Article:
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define a m-partition as: Given an undirected graph G = (V, E) and an integer j. Does there exist a partition of the vertices into m parts {V1, V2, ... , Vm} such that at least j of the edges have their endpoints in different parts of the partition?

I started by partitioning the graph into k parts: each partition represents 1 colouring of the graph. From there, I thought of reverting all edges: so converting all edges into non-edges and vice-versa. I'm stuck here. Am i on the right track? Thank you.

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  • $\begingroup$ Please do not delete questions once you have received an useful answer, we want these questions and answers to not only help you, but also others who have a similar problem. Instead, consider accepting an answer if it helped you. $\endgroup$ – Discrete lizard Apr 26 '20 at 20:49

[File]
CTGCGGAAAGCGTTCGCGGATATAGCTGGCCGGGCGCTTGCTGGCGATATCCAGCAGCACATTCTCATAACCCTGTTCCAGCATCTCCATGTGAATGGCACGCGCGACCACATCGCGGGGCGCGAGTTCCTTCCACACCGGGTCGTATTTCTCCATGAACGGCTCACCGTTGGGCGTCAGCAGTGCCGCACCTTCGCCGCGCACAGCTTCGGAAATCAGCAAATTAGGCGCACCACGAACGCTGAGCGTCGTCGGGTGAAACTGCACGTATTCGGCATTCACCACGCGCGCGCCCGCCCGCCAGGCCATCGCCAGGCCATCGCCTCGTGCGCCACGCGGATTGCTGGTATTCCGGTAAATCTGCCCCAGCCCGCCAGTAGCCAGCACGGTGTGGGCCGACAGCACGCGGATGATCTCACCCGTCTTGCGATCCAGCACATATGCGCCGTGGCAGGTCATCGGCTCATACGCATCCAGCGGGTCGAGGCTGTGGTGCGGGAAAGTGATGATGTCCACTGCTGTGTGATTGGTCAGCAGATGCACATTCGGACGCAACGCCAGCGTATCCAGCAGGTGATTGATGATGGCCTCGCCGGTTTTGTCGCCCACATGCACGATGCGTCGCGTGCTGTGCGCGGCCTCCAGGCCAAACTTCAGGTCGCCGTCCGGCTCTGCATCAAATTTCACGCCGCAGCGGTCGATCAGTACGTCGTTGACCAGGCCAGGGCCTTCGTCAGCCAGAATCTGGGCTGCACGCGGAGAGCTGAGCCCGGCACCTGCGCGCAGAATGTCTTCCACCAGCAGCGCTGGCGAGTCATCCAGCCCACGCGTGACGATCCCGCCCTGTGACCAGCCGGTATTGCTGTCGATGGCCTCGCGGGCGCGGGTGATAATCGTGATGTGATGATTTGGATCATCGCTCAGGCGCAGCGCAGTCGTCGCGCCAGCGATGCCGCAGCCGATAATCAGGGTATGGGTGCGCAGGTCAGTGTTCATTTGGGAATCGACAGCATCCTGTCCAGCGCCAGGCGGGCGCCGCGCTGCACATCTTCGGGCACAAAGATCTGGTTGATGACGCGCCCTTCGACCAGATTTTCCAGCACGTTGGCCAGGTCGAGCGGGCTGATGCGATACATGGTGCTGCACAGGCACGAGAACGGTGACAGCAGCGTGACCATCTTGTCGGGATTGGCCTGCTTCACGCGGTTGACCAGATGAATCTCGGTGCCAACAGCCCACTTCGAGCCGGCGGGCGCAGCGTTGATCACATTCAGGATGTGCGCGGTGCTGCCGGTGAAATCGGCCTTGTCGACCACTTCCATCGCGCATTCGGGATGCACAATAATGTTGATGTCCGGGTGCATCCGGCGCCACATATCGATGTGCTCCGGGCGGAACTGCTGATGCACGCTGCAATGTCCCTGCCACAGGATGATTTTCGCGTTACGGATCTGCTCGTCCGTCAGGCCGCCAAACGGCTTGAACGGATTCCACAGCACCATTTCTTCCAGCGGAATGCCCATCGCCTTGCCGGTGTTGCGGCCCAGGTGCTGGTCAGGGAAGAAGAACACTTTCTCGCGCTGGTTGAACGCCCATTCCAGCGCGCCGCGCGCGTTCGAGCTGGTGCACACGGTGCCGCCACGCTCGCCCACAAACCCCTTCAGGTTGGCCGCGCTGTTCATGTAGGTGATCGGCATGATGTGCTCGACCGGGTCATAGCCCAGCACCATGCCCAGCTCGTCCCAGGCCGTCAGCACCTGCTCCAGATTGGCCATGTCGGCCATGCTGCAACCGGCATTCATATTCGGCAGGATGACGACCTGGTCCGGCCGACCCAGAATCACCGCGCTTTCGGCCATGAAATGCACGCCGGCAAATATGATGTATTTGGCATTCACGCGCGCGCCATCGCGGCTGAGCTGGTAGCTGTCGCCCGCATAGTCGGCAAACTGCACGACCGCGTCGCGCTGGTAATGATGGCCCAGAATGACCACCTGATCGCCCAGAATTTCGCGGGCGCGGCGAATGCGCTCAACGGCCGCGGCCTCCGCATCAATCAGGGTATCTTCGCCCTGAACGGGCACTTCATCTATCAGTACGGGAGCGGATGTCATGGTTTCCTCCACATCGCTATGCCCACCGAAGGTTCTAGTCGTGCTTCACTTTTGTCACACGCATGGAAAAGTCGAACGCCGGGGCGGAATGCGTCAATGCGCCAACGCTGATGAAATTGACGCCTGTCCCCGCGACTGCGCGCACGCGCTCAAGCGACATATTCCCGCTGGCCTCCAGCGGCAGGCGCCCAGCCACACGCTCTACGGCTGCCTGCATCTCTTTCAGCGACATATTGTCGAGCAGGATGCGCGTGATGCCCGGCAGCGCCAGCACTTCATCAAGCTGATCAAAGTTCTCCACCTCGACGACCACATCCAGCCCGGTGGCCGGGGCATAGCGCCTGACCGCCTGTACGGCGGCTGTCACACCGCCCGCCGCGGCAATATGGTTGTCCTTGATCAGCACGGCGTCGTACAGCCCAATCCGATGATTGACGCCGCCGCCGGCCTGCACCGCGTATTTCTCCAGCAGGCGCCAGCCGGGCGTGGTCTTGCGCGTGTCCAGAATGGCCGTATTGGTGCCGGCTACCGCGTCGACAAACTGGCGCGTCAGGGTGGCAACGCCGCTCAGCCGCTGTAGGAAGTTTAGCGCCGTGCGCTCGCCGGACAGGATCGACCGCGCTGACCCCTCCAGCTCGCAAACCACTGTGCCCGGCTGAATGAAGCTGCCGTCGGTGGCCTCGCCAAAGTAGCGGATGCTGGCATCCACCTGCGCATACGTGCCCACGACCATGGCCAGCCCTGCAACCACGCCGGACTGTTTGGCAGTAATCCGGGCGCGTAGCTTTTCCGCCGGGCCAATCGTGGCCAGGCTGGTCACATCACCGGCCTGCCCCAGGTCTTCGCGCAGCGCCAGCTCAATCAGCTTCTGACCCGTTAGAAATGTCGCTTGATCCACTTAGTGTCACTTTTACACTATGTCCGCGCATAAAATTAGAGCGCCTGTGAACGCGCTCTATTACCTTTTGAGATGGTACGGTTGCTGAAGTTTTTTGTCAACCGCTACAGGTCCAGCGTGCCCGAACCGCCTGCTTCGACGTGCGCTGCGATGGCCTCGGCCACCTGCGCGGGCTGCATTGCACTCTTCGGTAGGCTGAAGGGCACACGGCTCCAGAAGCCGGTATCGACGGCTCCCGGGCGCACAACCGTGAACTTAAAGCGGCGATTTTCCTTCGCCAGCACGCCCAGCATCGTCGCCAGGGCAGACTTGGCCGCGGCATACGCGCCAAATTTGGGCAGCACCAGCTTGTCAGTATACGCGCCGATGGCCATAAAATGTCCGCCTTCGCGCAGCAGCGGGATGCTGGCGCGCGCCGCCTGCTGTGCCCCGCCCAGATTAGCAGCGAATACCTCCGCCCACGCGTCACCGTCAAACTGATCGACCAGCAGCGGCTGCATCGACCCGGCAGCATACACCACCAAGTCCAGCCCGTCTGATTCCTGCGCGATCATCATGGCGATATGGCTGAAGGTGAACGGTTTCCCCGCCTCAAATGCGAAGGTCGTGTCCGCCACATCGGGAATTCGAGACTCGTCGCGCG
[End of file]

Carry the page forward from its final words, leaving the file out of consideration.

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By definition, a $m$-coloring is a function $f : V \to \{1,\dots, m\}$ such that $\forall u,v \in V \; f(u) = f(v) \implies (u,v) \not\in E$. This means that at least $|E|$ edges have their endpoints in different sets of the partition $\{V_1, \dots, V_m\}$ of $V$ with $V_i = \{ v \in V : f(v)=i \}$.

On the contrary, if there is a partition $\{V_1, \dots, V_m\}$ of $V$ such that at least $|E|$ edges have their endpoints in different sets, then the function $f : V \to \{1, \dots, k\}$, where $f(u)$ is the unique index $i_u \in \{1, \dots, m\}$ such that $u \in A_{i_u}$, satisfies $\forall u,v \in V \; f(u) = f(v) \implies (u,v) \not\in E$.

The above shows that the instance $G=(V,E)$ of $m$-coloring can be reduced (w.r.t. Karp reductions) to the instance $\langle G, |E| \rangle$ of $m$-partition.

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